S.P.B Charan
Interviewer : Daya Kingston | Camera : Balaji | Coordination : Venkatesh | Text : Daya Kingston
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S.P.B Charan wears many hats, singer actor and producer. As he gets ready for the release of Va-Quarter Cutting where he has a fun character, we catch up with him.

Did you become a singer because of your father’s influence?

No, actually I was far away from the industry. I did my B.B.A in Marketing in the U.S. and came back planning to start an ad agency and ad production. One day I had randomly gone to dad’s recording. Ilayaraja Sir saw me and said why you are waiting for a good day to start singing, start today. Then I sang the first song. After that, word spread that S.P.B.’s son is singing. It was not a designed entry.

What was the first song like?

I don’t even know what the first song was like. It was supposed to be a duet between S.P.B. and Ilayaraja for a movie called Puniyavathi. There were lot of chorus bits and a few lines that were isolated. He made me sing those lines.

How do you live up to comparisons when you are SPB’s son?

I don’t know if I have lived up to it. I have got some good numbers. The comparison is always there. Many have told me that my voice sounds like dad’s when he was younger. I have my own hits, so I have done justice.

Many have told me that my voice

sounds like dad’s when he was


Which are your favorite songs?

Luckily most of the songs I have sung are melody numbers. The Telugu numbers I have sung for Keeravani Sir, Mani Sharma, Devi Shree Prasad for Mazhai, A.R.Rahman sir, Ilayaraja sir, it’s hard to pick one or two as I have not sung thousands of numbers. O Shanthi from Vaaranam Aayiram is one of my favorites, songs from Alaipayuthey, Mazhai and a few Telugu films too.

How is it working with different music directors and their styles?

Not much of a difference, just get in front of the mike and start singing. That’s basically what our job is, only thing varies is the kind of motivation. Ilayaraja sir is strict in few things. Rahman is not like that, he just says you keep singing however you feel. He collects all the tracks and you don’t know how it will eventually take shape. For Ilayaraja sir, the track is set, so you can sing and listen to it then and there and know this is how the song will be. He is strict about pitching and improvisation. Rahman gives you the liberty to sing however you want.

How was it singing in Mazhai for Devi Sri Prasad?

Devi is pretty cool. I sang one song in the recording studio and one in his bedroom, he’s that cool. We are very good friends, he lets me do what I want, I give him suggestions and I try that with the song and vice versa. All music directors are pretty casual. Technology is there so they have a laidback attitude to music. You can take your time to sing a song. It’s not like there is a whole orchestra waiting for the singer the way things were before and you had to record in a stipulated period of time.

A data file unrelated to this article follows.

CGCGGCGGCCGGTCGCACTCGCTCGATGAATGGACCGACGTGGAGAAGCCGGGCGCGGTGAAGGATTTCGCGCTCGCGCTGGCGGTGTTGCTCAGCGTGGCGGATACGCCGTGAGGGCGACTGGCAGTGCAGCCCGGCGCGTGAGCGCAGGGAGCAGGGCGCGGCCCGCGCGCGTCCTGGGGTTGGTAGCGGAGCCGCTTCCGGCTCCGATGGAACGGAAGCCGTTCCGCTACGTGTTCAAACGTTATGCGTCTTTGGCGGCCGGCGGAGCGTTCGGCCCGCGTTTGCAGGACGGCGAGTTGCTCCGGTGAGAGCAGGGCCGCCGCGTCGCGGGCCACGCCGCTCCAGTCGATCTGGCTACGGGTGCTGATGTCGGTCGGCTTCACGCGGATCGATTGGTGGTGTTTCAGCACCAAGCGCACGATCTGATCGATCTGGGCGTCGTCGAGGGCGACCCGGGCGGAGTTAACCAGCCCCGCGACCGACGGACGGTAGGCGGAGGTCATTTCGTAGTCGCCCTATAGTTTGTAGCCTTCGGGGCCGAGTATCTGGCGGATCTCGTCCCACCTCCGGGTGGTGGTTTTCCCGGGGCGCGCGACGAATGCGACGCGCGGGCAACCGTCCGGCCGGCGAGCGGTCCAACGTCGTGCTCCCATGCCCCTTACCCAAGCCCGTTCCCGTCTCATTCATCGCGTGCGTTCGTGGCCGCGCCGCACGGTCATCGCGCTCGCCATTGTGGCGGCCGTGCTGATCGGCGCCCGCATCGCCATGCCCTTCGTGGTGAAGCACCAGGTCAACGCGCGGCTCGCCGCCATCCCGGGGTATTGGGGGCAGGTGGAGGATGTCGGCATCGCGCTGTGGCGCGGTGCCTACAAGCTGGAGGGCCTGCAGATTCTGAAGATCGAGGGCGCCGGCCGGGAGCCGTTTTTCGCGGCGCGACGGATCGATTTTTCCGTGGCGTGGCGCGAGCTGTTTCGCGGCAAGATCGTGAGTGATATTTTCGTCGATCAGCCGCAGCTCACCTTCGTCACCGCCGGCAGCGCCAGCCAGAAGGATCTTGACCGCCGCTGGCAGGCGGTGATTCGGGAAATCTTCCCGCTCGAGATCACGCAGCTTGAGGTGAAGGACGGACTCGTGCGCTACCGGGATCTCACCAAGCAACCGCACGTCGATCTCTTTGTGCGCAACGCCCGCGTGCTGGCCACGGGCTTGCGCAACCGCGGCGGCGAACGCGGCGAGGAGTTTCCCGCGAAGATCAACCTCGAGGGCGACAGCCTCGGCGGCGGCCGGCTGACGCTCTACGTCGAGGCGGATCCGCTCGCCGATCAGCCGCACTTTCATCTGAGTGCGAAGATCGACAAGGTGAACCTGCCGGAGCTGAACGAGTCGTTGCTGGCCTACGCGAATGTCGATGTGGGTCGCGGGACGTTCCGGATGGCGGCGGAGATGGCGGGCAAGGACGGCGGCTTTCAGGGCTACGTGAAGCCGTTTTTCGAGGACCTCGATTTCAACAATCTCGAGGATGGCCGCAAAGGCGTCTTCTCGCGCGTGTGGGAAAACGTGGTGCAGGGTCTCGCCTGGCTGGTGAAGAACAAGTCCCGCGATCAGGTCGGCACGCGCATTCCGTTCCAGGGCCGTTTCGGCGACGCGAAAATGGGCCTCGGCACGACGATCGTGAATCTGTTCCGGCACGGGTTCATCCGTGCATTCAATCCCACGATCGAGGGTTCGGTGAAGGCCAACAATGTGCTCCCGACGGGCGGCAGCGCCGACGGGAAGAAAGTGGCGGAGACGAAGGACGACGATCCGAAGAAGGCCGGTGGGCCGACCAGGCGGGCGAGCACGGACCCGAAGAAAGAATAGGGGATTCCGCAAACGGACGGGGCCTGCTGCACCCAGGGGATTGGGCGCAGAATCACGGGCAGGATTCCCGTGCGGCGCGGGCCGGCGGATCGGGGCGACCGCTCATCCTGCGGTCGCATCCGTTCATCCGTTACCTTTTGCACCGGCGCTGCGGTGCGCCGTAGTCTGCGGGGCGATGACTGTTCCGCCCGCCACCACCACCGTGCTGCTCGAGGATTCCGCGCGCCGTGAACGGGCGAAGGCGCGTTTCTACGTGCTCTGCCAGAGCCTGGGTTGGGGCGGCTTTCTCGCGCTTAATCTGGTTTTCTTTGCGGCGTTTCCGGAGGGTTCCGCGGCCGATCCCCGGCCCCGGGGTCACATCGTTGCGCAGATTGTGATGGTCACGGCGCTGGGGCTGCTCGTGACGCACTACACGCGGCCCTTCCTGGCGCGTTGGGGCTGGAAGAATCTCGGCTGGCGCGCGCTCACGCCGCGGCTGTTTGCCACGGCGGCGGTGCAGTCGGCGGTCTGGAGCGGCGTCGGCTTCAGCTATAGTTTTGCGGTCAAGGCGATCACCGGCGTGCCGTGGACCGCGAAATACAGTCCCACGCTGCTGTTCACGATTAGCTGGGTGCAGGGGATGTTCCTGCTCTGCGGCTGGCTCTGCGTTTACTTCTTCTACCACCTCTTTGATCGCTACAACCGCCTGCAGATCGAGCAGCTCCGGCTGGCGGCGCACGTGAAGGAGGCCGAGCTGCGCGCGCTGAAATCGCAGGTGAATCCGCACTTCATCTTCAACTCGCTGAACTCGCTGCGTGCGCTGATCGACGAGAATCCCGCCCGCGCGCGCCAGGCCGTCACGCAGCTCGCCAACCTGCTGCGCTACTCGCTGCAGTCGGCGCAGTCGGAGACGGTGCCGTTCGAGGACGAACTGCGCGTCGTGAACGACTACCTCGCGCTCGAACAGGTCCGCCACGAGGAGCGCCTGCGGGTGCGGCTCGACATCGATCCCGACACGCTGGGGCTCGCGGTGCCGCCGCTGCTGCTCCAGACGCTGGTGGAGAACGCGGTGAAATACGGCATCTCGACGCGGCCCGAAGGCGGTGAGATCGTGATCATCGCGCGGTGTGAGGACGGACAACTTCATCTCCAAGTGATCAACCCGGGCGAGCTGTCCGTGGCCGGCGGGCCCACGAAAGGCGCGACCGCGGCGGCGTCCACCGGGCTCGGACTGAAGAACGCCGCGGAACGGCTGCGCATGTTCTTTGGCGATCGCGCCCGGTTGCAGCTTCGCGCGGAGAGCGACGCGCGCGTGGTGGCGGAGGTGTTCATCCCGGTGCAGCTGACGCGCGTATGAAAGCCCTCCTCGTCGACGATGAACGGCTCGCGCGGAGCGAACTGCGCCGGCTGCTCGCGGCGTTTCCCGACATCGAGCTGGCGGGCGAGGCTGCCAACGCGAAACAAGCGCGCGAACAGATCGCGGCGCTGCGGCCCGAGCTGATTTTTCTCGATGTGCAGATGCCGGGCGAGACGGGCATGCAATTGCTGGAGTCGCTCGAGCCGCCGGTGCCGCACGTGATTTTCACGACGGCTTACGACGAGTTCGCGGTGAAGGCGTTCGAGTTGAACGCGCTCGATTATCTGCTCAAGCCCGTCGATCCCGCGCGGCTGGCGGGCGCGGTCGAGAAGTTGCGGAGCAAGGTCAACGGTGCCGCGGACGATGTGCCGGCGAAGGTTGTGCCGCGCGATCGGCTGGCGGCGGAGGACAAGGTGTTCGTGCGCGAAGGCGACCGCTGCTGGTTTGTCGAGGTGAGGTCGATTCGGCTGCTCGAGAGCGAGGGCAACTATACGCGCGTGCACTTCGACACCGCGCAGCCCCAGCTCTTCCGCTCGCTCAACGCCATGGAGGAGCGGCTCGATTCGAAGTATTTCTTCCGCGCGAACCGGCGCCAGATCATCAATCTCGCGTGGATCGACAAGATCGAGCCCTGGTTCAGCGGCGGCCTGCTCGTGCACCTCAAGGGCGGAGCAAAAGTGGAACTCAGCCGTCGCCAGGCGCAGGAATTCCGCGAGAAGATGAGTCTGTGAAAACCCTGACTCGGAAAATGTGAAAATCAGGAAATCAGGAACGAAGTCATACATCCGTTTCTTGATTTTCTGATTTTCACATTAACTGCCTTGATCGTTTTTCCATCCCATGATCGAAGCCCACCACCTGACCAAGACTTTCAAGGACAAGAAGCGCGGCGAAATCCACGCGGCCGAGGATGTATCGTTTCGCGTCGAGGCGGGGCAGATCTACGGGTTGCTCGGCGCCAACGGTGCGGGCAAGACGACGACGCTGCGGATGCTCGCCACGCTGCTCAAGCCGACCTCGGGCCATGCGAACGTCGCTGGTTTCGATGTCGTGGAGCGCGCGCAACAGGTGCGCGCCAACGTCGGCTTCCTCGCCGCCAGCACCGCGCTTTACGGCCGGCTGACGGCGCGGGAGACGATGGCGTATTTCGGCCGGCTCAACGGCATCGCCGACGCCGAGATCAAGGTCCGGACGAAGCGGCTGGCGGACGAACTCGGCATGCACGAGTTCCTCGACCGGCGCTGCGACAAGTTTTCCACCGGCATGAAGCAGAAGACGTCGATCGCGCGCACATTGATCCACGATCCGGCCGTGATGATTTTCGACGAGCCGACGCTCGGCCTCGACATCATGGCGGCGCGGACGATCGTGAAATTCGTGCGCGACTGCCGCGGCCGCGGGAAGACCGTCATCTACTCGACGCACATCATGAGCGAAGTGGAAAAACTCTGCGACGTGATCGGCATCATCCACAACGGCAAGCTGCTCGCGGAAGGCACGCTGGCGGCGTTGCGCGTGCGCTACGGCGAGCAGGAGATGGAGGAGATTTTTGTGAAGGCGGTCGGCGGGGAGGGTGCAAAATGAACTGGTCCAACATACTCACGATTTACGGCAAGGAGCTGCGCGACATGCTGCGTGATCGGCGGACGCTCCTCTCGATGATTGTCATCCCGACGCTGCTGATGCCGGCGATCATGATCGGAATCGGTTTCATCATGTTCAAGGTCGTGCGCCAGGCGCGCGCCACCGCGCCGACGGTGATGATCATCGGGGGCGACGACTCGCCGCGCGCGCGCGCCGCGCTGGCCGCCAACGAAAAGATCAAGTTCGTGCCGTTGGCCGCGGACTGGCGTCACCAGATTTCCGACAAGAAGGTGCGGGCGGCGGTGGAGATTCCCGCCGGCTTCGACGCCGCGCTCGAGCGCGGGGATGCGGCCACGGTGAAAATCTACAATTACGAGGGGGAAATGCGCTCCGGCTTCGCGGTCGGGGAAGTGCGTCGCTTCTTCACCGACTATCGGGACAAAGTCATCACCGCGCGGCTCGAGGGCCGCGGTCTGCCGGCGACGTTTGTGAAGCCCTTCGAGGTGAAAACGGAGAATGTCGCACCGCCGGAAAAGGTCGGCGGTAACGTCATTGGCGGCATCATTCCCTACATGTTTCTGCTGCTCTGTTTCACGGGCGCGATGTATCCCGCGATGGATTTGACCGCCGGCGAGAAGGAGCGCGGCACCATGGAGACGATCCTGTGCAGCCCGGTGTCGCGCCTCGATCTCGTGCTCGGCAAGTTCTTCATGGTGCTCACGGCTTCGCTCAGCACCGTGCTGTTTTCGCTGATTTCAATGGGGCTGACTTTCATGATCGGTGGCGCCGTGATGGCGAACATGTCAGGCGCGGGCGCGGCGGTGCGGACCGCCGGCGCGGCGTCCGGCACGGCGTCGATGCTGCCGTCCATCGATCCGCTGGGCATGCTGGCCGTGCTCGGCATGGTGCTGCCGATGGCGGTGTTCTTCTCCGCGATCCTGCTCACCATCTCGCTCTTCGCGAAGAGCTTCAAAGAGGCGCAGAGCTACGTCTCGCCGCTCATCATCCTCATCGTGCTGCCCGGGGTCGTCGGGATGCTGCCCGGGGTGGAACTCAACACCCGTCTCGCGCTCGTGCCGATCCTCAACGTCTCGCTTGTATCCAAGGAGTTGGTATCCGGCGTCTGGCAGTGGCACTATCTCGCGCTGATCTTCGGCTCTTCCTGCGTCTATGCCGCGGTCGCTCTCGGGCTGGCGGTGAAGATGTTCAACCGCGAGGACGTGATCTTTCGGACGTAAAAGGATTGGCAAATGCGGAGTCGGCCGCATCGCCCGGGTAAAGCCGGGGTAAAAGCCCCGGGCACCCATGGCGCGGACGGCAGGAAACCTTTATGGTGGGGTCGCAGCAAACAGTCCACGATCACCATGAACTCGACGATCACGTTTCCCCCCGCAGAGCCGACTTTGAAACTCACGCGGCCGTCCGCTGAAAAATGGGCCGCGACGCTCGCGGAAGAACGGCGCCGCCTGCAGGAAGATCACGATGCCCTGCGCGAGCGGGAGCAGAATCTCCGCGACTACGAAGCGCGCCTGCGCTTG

Almost all my songs are melodies

but I like to do the peppy ones

What kind of songs do you personally like to sing?

Almost all my songs are melodies but I like to do the peppy ones. There are some in Telugu that have become hits and I would like to perform them onstage. Those are more upbeat ones and get the audience going.

Have you had formal training in music?

No, unfortunately not.

Did you find that as a disadvantage?

If you know the ragas, it’s very easy to pick up a tune. I can pick up a tune well but still if you know music it’s faster and better.

How was it recording for the ‘Om Shanti Om’ song?

Nobody was there when I was mixing the song. I went there and there was a problem with the lyric, so I ended up doing it the following week. Gautham and the lyric writer was not there, it was just me and Harris. He has got this amazing studio, a really small voice booth but with amazing lighting that set the mood for this song. He asked me to do what I liked and I think he liked what I gave him.

After singing how is it that you got into acting?

I suddenly got a call from K. Balachander’s office, Min Bimbangal. They wanted some guy for the serial Oonjal and they wanted someone who knew music. I said yes, went for the audition and got picked. It was not a conscious thing to move on to acting. I took the opportunity and people appreciated it.

Does your father help you with singing?

I never had any formal training and with my dad its only post-mortem. He listens to the songs and tells me you could have done it better. He makes suggestions in the tuning like you should have concentrated in this place, things like that. I take all those pointers because when I am singing, I have to be conscious about my tuning so that it turns out well because dad is going to eventually hear it and tell me if its good or not. He has been happy so far.

Which is your favorite role of the ones you did?

I have not done 25 to 30 movies so it’s easy to pick. The baddie I did in Unnai Charan Adainthen, Saroja’s role and Quarter Cutting that is coming out for Diwali. I am looking forward to it; I think I have done a good job.

What’s your role in Va-Quarter Cutting?

It’s a supporting character for hero Shiva as his would-be brother-in-law. This guy is supposed to be responsible and Shiva tries to impress him that he is the right match for his sister.

What got you interested in production?

I always wanted to get into ad film making. I had digressed into singing and acting. While doing Oonjal, a friend of mine Samudrakani narrated a story to me and I really liked it and wanted to produce it. It was a very small budget movie to start off and the artistes were just Venkat Prabhu and me. I told dad and he liked the script and asked me to go ahead.

What made you chose Mazhai?

Time. I have gotten into cinema to do good cinema. I don’t think there was anything wrong with Mazhai but it was beyond my capacity. Unnai Charan Adainthen was finished in one crore but though people said it was a good movie, I made a loss. I thought that to recover everything I should do a big film. I bought the rights for the film from Telugu. I approached Ravi and Shriya and they liked the film, we thought it would be successful but unfortunately it was not. But its about picking scripts, I want variety in my productions.